Circadian rythmicity

The sleep-wake cycle plays an important role in the determination of synaptic strength. Waking results in high synaptic density and strength, whereas sleep results in low synaptic density and strength. Although the sleep-wake cycle dependent synaptic strength is very important for the brain function, the precise mechanism remains unclear. Cajal proposed a possible role of astrocytes in the sleep-wake cycle. During sleep, astrocytes extend and insert their processes between axons and dendrites and disconnect synapses as a circuit breaker [15]. On the other hand, during awaking, astrocytes retract their processes, so axons can connect with dendrites.

Recently, we have found that microglia, instead of astrocytes, regulate sleep-wake cycle dependent changes in strength through extension and retraction of their processes [16]. We first noticed that the morphology of microglia is quite different between day and night. In both phase, microglia have highly branched morphology. However, total length of microglial processes was significantly longer and branch point of them was larger at night. Microglial represented highly complicated morphology at night. Interestingly, the contact ratio of microglial process and dendritic spine are higher at night. Microglia exhibited circadian rhythmicity, oscillating expression patterns of clock genes, which orchestrate the expression of P2Y12 receptors. Inhibition of P2Y12 receptors disrupted the rhythmic patterns of synaptic strength or spine density [16]. Upregulated P2Y12 receptors in the microglia at night triggers the contact with dendritic spine sequentially initiate the reduction of synaptic strength or spine density at daytime. We could not detect phagocytic activity of microglia. Proteolysis or modulation of extracellular matrix with tissue-plasminogen activator or matrix metalloprotease 9 have critical role in the regulation of dendritic spine [17,18]. Among secreted proteases from microglia [19], cathepsin S, a microglia specific protease in the brain, is only regulated by clock genes. More interestingly, cathepsin S-deficient mice exhibit disrupted circadian oscillation patterns of synaptic strength and spine density. These mice exhibit higher locomotor activity and reduced sleep level [7].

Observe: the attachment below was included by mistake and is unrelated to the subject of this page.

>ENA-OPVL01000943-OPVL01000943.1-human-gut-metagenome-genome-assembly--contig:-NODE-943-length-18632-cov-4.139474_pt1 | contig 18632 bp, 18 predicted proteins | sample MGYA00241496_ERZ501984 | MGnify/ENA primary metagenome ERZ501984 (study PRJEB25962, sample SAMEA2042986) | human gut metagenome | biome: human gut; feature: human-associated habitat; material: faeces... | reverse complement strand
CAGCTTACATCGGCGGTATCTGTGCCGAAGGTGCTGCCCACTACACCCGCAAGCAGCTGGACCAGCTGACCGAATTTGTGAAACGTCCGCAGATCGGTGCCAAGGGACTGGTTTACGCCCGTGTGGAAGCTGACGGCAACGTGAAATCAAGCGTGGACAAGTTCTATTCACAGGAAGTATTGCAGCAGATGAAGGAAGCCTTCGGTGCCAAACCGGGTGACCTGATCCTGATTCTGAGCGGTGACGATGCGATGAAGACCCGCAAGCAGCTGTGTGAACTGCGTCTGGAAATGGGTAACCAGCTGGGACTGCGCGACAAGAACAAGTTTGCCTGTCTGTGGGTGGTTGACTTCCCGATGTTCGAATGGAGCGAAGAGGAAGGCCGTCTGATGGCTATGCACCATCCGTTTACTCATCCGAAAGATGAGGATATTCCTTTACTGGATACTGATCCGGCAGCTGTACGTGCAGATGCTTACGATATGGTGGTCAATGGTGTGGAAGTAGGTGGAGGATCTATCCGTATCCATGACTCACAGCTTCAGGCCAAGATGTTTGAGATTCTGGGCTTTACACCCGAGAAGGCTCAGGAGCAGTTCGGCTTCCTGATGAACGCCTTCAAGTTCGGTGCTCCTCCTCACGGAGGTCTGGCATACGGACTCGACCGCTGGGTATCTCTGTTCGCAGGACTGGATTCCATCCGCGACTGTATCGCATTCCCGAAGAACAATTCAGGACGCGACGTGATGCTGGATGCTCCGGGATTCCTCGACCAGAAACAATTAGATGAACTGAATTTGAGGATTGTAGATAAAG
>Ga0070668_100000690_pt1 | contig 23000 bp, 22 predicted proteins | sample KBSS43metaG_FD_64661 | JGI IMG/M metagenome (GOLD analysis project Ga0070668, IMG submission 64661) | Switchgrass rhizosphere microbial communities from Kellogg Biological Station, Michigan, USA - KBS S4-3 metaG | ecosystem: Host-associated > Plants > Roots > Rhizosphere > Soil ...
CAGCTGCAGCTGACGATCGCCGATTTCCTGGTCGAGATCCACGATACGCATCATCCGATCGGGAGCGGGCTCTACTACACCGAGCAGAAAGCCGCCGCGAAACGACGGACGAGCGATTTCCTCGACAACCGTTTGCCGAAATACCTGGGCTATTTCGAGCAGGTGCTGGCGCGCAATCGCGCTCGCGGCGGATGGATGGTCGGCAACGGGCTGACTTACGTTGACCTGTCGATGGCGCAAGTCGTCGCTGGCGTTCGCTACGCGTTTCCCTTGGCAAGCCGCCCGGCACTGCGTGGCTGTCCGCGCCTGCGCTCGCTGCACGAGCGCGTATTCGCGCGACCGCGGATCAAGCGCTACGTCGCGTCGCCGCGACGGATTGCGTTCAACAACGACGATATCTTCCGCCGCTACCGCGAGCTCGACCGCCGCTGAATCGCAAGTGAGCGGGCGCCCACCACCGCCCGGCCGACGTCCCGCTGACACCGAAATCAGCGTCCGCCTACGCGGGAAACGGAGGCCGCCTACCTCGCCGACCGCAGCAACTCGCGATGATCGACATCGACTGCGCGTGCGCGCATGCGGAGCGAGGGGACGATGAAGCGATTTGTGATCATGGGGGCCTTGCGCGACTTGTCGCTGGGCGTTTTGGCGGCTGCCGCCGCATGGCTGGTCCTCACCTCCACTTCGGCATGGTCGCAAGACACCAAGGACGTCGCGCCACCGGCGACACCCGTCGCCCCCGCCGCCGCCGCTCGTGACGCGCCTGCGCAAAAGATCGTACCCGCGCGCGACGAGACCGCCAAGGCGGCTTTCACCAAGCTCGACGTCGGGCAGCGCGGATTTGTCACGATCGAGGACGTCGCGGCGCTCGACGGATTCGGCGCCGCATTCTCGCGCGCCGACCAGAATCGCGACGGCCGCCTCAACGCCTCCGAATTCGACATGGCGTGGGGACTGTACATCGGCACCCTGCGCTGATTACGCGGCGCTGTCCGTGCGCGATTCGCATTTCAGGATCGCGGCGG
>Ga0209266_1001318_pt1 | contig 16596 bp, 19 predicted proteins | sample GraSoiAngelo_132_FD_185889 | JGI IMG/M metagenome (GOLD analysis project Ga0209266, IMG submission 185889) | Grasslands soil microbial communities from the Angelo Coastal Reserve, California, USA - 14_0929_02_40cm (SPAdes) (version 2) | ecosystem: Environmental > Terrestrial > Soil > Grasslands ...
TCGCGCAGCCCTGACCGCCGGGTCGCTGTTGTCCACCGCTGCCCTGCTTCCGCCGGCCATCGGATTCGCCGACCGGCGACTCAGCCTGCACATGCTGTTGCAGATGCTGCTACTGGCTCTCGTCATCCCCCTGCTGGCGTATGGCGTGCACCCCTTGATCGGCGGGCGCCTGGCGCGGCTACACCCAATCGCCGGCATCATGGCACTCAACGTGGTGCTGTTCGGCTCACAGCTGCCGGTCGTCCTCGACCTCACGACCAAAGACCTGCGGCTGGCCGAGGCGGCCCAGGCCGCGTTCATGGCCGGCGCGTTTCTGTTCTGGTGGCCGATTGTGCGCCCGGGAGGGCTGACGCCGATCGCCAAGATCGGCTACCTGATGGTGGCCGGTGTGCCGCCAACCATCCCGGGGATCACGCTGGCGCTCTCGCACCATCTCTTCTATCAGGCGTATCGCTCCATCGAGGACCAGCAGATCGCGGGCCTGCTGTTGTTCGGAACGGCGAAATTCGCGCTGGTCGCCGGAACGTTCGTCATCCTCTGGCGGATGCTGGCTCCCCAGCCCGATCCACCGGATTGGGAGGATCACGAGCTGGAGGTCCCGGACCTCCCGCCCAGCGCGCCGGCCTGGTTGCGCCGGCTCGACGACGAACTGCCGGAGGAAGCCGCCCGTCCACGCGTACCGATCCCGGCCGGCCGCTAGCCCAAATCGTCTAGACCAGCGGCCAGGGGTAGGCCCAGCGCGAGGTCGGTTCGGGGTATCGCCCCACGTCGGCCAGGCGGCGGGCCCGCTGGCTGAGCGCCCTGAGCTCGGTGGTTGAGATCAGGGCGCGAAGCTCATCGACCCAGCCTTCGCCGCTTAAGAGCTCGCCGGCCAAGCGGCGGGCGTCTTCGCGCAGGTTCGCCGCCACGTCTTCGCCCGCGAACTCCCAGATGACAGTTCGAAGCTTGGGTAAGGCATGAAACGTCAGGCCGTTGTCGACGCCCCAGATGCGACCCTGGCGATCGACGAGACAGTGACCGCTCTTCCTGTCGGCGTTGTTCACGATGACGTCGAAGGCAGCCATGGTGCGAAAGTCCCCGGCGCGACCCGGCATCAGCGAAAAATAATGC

Without microglia-synapse interactions, the synaptic strength may be kept at the high level. Decrease in the synaptic strength by microglia-synapse interactions may be necessary for the resetting the neuronal capacity for information processing. Therefore, microglia-synapse interactions regulated by the microglial molecular clock are important for the synaptic homeostasis in the healthy brain. Furthermore, dysfunction of microglial molecular clock may play a causative role in neuropsychiatric disorders including depression and cognitive deficits [20].

Synaptic transmission

After cellular activation, microglia secrete several molecules including low molecular mass (<500Da), glutamate, neurotrophic factor, and cytokine [21,22]. These molecules can regulate N-methyl-D-aspartate (NMDA) receptors, thus microglia involve synaptic plasticity. Actually, microglia-releasing factor enhance the formation of long-term potentiation in CA1 region. The factor was identified as glycine [23]. In contrast, excessive activation of NMDA receptor results in the neuronal death. Quinolinic acid is an endogenous modulator with agonistic properties on NMDA receptor, which was observed in microglia in the anterior cingulate gyrus of severely depressed and suicidal patients [24]. Interestingly, Indoleamine 2,3-Dioxygenase (IDO) and kynurenine monooxygenase, quinolinic acid biosynthesis enzyme, were increased in microglia from CX3 CR1 deficient mice [25]. Furthermore, blocking of IDO significantly inhibited the development of depressive-like behavior in CX3 CR1 deficient mice [26]. It indicated that dysfunction of microglia lead to abnormal neuronal activity. Abnormality in microglia has also proposed in the schizophrenia using positron emission tomography. The binding of (R)-[11C]PK11195 to translocator protein, expressed in activated microglia, was increased in gray matter and hippocampus in the patient [27,28]. Interleukin1β, an inflammatory cytokine, from activated microglia might possible candidate to cause abnormal neurotransmission in depression or schizophrenia.